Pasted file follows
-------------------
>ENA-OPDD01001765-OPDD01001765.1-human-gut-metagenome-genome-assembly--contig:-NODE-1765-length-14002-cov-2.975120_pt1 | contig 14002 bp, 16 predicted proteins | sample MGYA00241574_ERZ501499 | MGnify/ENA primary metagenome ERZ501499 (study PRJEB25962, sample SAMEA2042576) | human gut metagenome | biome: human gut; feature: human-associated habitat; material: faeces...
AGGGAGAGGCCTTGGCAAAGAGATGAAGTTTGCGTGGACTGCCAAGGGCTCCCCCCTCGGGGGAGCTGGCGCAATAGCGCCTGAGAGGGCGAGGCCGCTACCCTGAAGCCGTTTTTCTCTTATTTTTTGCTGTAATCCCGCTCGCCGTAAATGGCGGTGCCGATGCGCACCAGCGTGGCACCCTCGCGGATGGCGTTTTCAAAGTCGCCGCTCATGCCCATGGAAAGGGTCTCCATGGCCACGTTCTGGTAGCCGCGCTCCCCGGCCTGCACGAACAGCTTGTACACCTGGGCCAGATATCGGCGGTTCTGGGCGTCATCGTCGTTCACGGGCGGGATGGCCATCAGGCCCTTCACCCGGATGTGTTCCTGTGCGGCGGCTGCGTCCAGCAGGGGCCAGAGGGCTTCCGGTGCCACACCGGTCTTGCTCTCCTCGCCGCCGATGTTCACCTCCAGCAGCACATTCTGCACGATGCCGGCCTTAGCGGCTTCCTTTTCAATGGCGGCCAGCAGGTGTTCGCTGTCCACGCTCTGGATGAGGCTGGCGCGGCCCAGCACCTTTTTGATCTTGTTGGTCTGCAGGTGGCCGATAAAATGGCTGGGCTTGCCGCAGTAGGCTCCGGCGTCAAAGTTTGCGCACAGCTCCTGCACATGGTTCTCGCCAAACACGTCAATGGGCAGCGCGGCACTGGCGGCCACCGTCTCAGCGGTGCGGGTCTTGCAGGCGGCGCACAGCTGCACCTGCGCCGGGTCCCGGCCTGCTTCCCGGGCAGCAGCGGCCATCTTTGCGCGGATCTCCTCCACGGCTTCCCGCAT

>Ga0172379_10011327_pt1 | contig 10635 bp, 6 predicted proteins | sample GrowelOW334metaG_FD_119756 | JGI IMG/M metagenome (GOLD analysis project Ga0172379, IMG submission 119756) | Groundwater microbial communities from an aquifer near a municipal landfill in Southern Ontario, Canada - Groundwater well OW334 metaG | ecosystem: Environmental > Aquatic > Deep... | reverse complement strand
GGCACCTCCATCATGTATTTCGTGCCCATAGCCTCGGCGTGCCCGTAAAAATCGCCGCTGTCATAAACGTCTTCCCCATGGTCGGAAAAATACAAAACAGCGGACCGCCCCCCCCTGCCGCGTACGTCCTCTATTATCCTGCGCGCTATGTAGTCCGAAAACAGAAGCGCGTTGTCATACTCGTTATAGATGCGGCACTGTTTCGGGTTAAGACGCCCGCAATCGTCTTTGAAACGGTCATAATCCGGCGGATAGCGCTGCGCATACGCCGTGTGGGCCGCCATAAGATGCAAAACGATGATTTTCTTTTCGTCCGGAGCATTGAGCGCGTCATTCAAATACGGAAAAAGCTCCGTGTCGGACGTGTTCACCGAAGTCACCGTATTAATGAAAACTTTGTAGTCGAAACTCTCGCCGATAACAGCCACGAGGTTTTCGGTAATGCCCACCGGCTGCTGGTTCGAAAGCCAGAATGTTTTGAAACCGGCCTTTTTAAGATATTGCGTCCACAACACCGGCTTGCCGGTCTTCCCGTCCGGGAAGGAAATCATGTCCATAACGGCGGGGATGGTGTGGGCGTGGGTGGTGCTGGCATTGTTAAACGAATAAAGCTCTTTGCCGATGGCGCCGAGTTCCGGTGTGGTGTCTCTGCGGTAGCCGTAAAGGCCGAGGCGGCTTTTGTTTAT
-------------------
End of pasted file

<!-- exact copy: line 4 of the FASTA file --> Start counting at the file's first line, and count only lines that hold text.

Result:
GGCACCTCCATCATGTATTTCGTGCCCATAGCCTCGGCGTGCCCGTAAAAATCGCCGCTGTCATAAACGTCTTCCCCATGGTCGGAAAAATACAAAACAGCGGACCGCCCCCCCCTGCCGCGTACGTCCTCTATTATCCTGCGCGCTATGTAGTCCGAAAACAGAAGCGCGTTGTCATACTCGTTATAGATGCGGCACTGTTTCGGGTTAAGACGCCCGCAATCGTCTTTGAAACGGTCATAATCCGGCGGATAGCGCTGCGCATACGCCGTGTGGGCCGCCATAAGATGCAAAACGATGATTTTCTTTTCGTCCGGAGCATTGAGCGCGTCATTCAAATACGGAAAAAGCTCCGTGTCGGACGTGTTCACCGAAGTCACCGTATTAATGAAAACTTTGTAGTCGAAACTCTCGCCGATAACAGCCACGAGGTTTTCGGTAATGCCCACCGGCTGCTGGTTCGAAAGCCAGAATGTTTTGAAACCGGCCTTTTTAAGATATTGCGTCCACAACACCGGCTTGCCGGTCTTCCCGTCCGGGAAGGAAATCATGTCCATAACGGCGGGGATGGTGTGGGCGTGGGTGGTGCTGGCATTGTTAAACGAATAAAGCTCTTTGCCGATGGCGCCGAGTTCCGGTGTGGTGTCTCTGCGGTAGCCGTAAAGGCCGAGGCGGCTTTTGTTTAT